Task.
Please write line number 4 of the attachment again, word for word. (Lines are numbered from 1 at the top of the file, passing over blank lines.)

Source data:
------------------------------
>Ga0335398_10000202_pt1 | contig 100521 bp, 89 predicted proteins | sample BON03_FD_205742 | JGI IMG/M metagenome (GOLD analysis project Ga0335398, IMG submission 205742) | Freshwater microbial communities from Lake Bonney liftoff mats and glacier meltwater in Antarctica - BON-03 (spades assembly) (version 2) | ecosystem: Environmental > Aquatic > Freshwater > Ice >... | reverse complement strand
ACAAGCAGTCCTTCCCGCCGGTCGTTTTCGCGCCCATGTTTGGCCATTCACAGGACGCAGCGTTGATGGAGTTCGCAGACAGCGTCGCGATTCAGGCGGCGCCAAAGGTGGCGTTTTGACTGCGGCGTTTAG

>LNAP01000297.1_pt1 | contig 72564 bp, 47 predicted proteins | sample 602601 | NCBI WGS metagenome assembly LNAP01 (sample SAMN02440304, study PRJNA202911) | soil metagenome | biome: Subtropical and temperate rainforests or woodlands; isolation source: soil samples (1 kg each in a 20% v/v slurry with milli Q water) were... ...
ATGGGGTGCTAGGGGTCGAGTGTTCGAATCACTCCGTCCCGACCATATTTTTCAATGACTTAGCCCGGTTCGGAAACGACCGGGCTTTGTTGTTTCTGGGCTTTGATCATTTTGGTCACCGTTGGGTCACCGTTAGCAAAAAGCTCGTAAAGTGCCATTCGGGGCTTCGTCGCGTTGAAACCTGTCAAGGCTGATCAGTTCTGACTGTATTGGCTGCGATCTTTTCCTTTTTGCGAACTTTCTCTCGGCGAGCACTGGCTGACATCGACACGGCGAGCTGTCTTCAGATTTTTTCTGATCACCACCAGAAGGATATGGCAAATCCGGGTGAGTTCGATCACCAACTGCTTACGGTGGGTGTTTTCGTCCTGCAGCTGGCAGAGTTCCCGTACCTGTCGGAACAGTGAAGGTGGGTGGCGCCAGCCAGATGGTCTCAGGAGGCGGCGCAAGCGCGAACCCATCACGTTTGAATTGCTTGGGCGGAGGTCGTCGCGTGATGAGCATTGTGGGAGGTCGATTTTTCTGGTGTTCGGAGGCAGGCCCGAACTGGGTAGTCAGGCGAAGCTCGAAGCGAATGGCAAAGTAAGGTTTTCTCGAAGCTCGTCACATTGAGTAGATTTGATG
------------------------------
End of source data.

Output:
ATGGGGTGCTAGGGGTCGAGTGTTCGAATCACTCCGTCCCGACCATATTTTTCAATGACTTAGCCCGGTTCGGAAACGACCGGGCTTTGTTGTTTCTGGGCTTTGATCATTTTGGTCACCGTTGGGTCACCGTTAGCAAAAAGCTCGTAAAGTGCCATTCGGGGCTTCGTCGCGTTGAAACCTGTCAAGGCTGATCAGTTCTGACTGTATTGGCTGCGATCTTTTCCTTTTTGCGAACTTTCTCTCGGCGAGCACTGGCTGACATCGACACGGCGAGCTGTCTTCAGATTTTTTCTGATCACCACCAGAAGGATATGGCAAATCCGGGTGAGTTCGATCACCAACTGCTTACGGTGGGTGTTTTCGTCCTGCAGCTGGCAGAGTTCCCGTACCTGTCGGAACAGTGAAGGTGGGTGGCGCCAGCCAGATGGTCTCAGGAGGCGGCGCAAGCGCGAACCCATCACGTTTGAATTGCTTGGGCGGAGGTCGTCGCGTGATGAGCATTGTGGGAGGTCGATTTTTCTGGTGTTCGGAGGCAGGCCCGAACTGGGTAGTCAGGCGAAGCTCGAAGCGAATGGCAAAGTAAGGTTTTCTCGAAGCTCGTCACATTGAGTAGATTTGATG